If you look at the countries with the lowest murder rates, you see a range of gun laws. Iceland has a very low murder rate. They have moderate gun regulations and a fairly well-armed population by and large. Japan also has a very low murder rate, but they have very strict gun regulation and very few guns. Looking at nations with very high murder rates, Honduras is the king. They have fairly lax gun laws and fairly low rates of legal firearm ownership. El Salvador is second place but has significantly more restrictive gun laws.
The difference in murder rates between the highest and lowest countries is huge. The differences in their gun control regulations is not. You can find lax controls and high crime, or lax controls and low crime. High levels of controls can come with high and low crime. Whatever impact the gun regulation is having, it seems to be minuscule compared to other factors like poverty and social attitudes.
So what should we do about guns?
It is clear that gun regulations in and of themselves are not a panacea to end gun violence. Many nations with restrictive gun laws none the less have lots of gun crime. That said, it is possible that gun laws can have some impact in the margins. How many lives need to be saved before a piece of legislation is worth enacting? It is a difficult question to answer. Any law we make regarding firearms has the potential to do both good, in preventing violence and bad in limiting people’s legitimate use of firearms for defense and recreation. Thus the goal is to look for laws that maximize reductions in violence while maintaining the good uses of firearms.
Boston University conducted a recent study trying to correlate fatality rates with gun legislation of various sorts. They found that most gun laws didn’t seem to have any impact. A few had a small negative impact, such as stand your ground laws that allow fatal force in home defense, though presumably, the deaths were not murders but self-defense. Of those that had a positive impact, universal background checks for buying guns and ammunition led the list. The only other significant positive association were laws requiring ballistic signatures in guns.
Background checks don’t have a whole lot of negatives either. They do incur some additional cost for gun transactions and there are concerns about faulty information in the checks that could deprive someone of the use of a gun. Some would argue that any ability for the state to determine who can or can’t have a gun is dangerous, but again, I don’t put much faith in the notion that gun owners can actually resist the US government in any meaningful way and we can always monitor and audit how the government performs these background checks through the courts. Hurray for checks and balances.
Another means for looking for good laws is to look at those countries with the lowest murder rates and see what they are doing. Those policies may not be the source of their civil virtues but they certainly aren’t doing much harm. Registration is probably the most common theme. Most countries require some kind of license to own and use firearms and the registration of those weapons. Again, the harms here are mostly cost, and if you are paranoid, the idea this information will be used against you somehow. There are benefits are likely not a reduction in gun violence, but an increased ability to recover stolen weapons and trace those used in crimes.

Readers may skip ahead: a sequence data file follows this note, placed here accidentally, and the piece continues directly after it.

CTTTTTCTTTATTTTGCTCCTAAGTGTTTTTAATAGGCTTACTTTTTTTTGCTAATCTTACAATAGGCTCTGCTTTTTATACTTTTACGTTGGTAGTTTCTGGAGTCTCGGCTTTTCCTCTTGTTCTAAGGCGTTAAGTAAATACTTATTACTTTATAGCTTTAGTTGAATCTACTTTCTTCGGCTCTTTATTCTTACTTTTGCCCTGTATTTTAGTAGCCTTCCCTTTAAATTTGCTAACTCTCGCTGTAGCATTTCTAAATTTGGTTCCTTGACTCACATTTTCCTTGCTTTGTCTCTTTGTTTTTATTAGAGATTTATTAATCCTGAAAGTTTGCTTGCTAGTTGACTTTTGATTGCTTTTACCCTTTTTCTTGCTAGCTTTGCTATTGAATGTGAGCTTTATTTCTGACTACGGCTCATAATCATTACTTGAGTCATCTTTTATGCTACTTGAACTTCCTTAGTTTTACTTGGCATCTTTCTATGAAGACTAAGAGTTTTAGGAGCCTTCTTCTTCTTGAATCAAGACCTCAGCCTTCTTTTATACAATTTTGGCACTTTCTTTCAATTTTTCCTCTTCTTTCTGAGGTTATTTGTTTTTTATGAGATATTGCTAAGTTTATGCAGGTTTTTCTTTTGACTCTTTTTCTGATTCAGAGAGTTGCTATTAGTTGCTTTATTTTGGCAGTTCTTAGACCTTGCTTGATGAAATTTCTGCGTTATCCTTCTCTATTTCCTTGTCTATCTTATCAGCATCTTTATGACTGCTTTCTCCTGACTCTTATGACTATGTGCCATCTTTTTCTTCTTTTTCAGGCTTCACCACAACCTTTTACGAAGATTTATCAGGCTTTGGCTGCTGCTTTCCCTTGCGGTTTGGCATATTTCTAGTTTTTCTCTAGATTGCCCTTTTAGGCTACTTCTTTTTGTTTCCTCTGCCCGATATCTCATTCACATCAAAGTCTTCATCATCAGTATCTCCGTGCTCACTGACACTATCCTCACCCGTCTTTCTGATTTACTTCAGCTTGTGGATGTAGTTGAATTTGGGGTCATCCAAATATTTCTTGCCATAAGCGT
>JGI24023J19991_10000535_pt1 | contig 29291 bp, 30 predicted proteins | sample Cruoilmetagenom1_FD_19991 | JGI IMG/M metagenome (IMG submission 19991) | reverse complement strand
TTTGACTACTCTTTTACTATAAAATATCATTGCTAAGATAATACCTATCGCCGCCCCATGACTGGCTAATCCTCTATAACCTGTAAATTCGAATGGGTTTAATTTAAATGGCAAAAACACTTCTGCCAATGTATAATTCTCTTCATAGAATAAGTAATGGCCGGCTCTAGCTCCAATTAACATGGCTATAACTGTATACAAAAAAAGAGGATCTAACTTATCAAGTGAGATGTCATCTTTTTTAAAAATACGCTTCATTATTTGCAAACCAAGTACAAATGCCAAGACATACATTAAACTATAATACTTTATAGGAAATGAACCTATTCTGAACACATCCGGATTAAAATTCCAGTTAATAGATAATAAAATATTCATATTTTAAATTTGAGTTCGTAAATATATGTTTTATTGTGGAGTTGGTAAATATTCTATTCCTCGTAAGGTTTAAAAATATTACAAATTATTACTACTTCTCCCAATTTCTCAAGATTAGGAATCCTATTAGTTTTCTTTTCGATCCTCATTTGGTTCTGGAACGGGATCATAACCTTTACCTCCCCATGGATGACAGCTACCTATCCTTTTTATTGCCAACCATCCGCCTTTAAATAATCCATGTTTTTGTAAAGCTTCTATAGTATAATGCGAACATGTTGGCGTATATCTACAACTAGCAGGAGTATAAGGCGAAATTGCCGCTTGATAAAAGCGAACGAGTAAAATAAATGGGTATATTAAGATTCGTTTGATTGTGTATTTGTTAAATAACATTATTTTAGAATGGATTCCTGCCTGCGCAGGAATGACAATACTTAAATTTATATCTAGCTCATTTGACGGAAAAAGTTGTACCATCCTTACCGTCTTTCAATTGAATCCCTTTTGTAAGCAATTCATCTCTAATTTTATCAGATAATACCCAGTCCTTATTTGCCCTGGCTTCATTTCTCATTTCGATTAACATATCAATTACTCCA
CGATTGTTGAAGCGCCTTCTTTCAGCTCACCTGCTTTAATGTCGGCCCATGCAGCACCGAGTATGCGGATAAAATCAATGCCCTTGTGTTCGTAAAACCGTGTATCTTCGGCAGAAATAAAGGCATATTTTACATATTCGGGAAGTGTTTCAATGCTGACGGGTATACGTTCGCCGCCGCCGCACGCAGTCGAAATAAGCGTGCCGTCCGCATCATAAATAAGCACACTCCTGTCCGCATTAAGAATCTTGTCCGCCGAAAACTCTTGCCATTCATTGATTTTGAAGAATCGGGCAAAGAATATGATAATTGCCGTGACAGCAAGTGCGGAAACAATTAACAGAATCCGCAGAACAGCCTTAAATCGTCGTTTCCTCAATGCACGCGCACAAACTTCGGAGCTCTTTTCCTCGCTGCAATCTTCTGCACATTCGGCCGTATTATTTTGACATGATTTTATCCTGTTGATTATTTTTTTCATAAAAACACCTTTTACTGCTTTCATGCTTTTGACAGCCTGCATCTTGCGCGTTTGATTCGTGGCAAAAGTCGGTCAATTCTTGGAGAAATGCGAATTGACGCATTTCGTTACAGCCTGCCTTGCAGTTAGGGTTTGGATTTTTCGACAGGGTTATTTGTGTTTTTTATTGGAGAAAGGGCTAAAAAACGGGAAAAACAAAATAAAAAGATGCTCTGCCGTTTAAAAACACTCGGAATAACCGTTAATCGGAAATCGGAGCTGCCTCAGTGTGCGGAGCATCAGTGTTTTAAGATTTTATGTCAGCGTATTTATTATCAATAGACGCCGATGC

What should we do about crime?
That is a more difficult question and I think a more important one. Looking at countries with low crime rates we can see some patterns. They are generally wealthy nations and poverty is rare. They are small to mid-sized countries Japan being the largest. They tend to have well-established systems of governance, though some are relatively young countries. They typically have fairly robust social programs which partly accounts for the lack of poverty. Some have relatively homogenous populations, though not all. Singapore, for instance, is ethnically diverse but tries to maintain a strong national identity.
Not surprisingly, most of these nations have a law and order culture of some kind. In some, penalties for crime are very harsh and they maintain a robust police force relative to their population. Social stigma for those who violate the law, even in small ways is also prevalent in many of these nations.
I think if we want to be serious about reducing violent crime, we have to focus on a few of these areas. We need to work on reducing poverty and creating a society in which it is hard to become completely destitute. We need to at the same time work to keep overall prosperity high as well. We have to embrace a cultural norm that cooperative social behavior is important and that victimizing other people is a terrible act. Law enforcement needs to be robust, and people need to be able to have trust in the authorities.
I think it is fair to wonder if America is too big and too populous to make these efforts realistic. And because america is a federation of semi-sovereign states, our ability to create one national environment is much more difficult than in these other nations. We could look to each state to try and achieve lower crime, but here too there is the challenge that they are dependent on national policy. So in the US it takes both a national effort and a state-level effort. Our cultural and political differences make that a real challenge.
I think in principle, we need to avoid actions that make people become angry and desperate. We also need to cultivate a spirit of cooperation and mutual respect. And finally we need to be watchful for people who seek to victimize others and try to head that off whenever possible. If we can measure each personal and political action with those things in mind, we can move towards a society with less crime and internal violence. Ultimately these things will do far more than trying to dicker over how many bullets a gun can have or how long a barrel can be.